Three blogs that I’ve particularly enjoyed over the past year are Toby Blume’s, David Floyd’s and Dan Gregory’s. They’re quite active bloggers though so it’s hard to go through their back catalogue. So for those keen to dive into current social sector debates, I’ve pulled out some highlights.
First up, Toby Blume – Random Musings from Civil Society
Toby Blume’s blog has varied content – given its title Random Musings from Civil Society – but has been particularly excellent in the past year covering the sad tale of funding that surrounded the Big Society Network.
With a new government of whatever hue on the way, it is worth reflecting a little on what happened those five long years ago when the Big Society agenda was getting off the ground.
The Big Society Network, the Cabinet Office and wasted millions.
I remember well the launch of the Big Society Network. Fresh out of university, witnessing the first actions of a new government for the first time in my working life, I was intrigued by how a new government’s flagship project might play out. The launch was at Somerset House, the Prime Minister was late and John Bird from the Big Issue got up and started singing to the assembled audience to keep us entertained. It was surreal.
However, I realised that much of it was a farce on a visit to Milton Keynes for a Big Society Network event to see the Prime Minister relaunch (perhaps for the third or fourth time?) the Big Society vision. At it he announced the launch of a new social sector technology startup, laudable in its ambition but probably turning over no more than £30,000, and I got my first whiff of the way in which innovation is often dealt with. I wondered what was to be made of a government proclaiming as a success an idea that had barely gotten out of the starting blocks. I thought surely the Prime Minister has bigger projects to get animated about? Parkinson’s Law of Triviality came to mind.
The workings of the Big Society Network though made for by far the most interesting tracking, covered superbly by Toby Blume on his blog. A story of how, through very untransparent means, various public funders gave the now-defunct Big Society Network £3m to achieve pretty much nothing. Two reports from the National Audit Office are particularly damning. The story is well worth following in full, at least in highlighting how parts of government do, unfortunately work. Going into the election, my optimism of 2010 is sadly dashed – “naive youth” I hear any older readers sigh.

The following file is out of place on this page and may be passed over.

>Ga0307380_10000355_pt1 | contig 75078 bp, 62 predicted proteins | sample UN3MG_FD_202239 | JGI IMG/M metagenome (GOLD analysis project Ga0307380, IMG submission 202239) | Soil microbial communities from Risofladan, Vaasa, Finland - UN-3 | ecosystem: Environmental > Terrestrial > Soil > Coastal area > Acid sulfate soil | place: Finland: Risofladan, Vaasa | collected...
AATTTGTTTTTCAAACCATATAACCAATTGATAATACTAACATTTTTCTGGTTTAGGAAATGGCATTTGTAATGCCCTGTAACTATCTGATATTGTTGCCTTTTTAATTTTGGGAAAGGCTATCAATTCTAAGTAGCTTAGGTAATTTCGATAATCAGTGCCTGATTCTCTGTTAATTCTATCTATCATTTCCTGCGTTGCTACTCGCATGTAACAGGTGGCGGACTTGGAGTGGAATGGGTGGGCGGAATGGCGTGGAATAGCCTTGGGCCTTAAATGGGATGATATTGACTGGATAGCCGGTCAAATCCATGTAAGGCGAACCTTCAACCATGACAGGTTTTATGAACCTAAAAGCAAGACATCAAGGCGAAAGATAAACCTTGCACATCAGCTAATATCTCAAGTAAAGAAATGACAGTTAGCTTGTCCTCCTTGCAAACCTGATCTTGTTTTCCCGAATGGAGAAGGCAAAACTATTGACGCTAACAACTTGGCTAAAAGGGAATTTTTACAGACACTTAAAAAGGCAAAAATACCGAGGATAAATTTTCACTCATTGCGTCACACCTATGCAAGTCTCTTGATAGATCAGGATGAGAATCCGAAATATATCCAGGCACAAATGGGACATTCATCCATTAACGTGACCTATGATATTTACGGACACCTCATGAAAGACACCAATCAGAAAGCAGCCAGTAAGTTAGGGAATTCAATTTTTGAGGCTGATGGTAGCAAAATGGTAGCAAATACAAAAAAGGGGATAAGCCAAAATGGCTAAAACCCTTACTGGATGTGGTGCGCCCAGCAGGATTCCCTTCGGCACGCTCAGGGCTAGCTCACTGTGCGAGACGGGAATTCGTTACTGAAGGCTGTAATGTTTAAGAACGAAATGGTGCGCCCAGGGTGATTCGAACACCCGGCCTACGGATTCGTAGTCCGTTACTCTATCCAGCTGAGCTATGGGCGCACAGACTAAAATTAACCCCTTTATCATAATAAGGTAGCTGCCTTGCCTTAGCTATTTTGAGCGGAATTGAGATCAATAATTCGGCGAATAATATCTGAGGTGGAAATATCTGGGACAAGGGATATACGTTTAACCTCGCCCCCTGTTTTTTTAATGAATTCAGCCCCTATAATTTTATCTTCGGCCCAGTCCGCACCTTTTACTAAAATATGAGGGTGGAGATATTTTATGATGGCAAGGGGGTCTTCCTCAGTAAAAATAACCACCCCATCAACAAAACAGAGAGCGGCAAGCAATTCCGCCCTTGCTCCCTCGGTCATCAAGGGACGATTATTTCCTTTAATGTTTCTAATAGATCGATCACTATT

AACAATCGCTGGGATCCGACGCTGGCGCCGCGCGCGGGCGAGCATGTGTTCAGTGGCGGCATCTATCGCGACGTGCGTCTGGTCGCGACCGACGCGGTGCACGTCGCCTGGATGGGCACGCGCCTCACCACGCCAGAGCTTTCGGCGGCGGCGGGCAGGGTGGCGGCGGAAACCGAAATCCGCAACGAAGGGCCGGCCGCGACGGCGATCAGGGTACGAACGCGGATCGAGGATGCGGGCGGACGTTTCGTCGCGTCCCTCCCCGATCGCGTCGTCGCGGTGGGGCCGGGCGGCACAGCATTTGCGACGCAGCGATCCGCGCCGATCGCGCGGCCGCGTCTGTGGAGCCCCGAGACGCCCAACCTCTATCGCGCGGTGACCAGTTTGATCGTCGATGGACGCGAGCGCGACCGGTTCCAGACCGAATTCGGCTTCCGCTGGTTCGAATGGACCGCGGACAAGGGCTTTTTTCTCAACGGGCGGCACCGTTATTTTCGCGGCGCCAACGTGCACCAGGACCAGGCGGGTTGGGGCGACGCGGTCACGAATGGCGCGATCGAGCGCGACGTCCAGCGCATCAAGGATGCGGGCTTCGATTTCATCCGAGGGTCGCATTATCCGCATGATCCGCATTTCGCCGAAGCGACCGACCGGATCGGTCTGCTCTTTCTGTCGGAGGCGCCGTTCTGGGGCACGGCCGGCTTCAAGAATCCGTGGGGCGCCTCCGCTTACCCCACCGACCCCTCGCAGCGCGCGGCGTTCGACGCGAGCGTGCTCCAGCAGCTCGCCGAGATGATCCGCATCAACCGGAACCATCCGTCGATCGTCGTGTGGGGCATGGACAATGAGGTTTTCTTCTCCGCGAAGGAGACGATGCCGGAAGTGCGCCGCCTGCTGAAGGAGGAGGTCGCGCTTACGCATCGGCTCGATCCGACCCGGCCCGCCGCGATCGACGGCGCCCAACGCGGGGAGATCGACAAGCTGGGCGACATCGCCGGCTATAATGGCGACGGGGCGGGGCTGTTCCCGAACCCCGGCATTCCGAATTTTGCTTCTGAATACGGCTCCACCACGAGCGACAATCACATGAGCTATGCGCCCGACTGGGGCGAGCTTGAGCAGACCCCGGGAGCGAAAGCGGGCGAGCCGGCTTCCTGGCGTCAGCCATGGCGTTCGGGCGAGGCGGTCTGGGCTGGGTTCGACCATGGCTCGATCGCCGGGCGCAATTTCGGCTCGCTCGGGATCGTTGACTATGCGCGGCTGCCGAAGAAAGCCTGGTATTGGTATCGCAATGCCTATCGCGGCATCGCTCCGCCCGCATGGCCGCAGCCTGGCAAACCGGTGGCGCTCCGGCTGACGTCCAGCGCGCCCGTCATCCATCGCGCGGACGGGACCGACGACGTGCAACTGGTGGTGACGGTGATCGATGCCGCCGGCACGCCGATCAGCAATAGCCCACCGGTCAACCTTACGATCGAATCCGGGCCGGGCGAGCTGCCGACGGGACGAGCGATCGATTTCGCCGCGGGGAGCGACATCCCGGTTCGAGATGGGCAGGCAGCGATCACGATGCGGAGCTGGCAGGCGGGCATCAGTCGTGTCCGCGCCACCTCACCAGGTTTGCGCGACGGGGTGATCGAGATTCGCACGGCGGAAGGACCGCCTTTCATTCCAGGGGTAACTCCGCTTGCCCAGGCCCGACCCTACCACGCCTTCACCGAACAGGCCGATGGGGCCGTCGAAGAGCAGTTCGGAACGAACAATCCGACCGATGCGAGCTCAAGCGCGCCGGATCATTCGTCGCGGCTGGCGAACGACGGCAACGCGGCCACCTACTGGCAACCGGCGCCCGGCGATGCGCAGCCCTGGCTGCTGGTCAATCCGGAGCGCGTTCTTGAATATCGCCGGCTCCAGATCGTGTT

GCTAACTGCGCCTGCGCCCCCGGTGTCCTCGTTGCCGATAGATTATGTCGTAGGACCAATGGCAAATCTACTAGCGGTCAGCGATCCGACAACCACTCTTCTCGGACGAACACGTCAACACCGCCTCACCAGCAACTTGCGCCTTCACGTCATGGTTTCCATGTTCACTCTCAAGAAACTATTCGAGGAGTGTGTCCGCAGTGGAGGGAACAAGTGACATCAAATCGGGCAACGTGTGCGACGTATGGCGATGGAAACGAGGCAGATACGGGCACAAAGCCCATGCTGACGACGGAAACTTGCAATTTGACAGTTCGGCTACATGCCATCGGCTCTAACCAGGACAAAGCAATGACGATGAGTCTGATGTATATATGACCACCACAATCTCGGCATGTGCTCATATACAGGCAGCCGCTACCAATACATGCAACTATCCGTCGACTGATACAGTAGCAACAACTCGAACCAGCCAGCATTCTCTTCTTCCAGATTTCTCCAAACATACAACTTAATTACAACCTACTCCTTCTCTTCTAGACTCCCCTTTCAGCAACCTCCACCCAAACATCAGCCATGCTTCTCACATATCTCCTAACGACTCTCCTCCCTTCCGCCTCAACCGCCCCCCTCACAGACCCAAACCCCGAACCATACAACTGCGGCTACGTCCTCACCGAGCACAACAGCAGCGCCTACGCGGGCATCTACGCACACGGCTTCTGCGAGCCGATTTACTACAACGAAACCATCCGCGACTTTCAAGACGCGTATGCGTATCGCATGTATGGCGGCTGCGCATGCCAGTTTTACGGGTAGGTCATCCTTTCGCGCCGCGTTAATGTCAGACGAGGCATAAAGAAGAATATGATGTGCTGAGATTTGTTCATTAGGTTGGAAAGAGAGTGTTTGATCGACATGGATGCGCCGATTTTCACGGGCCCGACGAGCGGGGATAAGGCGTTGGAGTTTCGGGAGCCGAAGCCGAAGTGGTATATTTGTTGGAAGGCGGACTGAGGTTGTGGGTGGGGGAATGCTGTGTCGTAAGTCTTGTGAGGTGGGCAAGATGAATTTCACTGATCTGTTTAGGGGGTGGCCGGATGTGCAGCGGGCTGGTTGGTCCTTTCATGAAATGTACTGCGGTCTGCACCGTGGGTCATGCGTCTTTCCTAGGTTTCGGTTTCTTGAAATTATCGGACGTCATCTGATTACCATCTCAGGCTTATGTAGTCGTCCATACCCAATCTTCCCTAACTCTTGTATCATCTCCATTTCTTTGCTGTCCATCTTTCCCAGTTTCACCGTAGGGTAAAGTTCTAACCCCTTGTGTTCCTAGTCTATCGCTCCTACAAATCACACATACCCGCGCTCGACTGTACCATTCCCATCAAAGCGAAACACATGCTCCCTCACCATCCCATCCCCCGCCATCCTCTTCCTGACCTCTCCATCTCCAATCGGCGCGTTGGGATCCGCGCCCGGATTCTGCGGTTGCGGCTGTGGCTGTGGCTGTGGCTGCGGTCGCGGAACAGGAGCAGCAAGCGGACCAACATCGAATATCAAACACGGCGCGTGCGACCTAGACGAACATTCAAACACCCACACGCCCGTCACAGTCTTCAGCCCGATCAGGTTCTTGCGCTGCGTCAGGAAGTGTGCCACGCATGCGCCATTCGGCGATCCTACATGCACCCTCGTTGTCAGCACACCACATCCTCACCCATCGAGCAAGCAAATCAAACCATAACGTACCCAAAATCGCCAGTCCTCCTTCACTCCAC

This piece kicks off the analysis and makes for particularly depressing reading for anyone who spends their time competing in grant rounds. One doesn’t imagine the BSN affair is a one-off occurrence. This is the best/worst line: “The Lottery, for its part, didn’t think to question the business model for Your Square Mile which relied on recruiting 1m paying subscribers to sustain the project going forward. The actual number of paying subscribers that were recruited was somewhat short of that figure….999,936 short in fact. They had just 64.”
This then is the simplest summary of the whole affair:
And two articles to conclude the analysis and report on the final findings of the National Audit Office:
- The ‘disappointing’ disappearance of £3m of Big Society funding
With Liam Black’s article in question
What might we learn:
- That were the Cabinet Office an actual investor, held accountable for the results of its investments, it would have gone out of business a long time ago or be regarded as one of the least well performing investors in the market.
- However well other parts of government perform, this part of the government is not very good at innovation. Should they really be trusted with £millions of funding, which is perhaps highly distortive?
- We should keep a close eye on any new government’s ‘marketing budget’ which is what the Big Society Network turns out to have been.
- The mania of a new government is all too easily forgotten, but this shows just how chaotic it really is.
I don’t really believe in small government, do I? I certainly no longer believe in government facilitated civil society…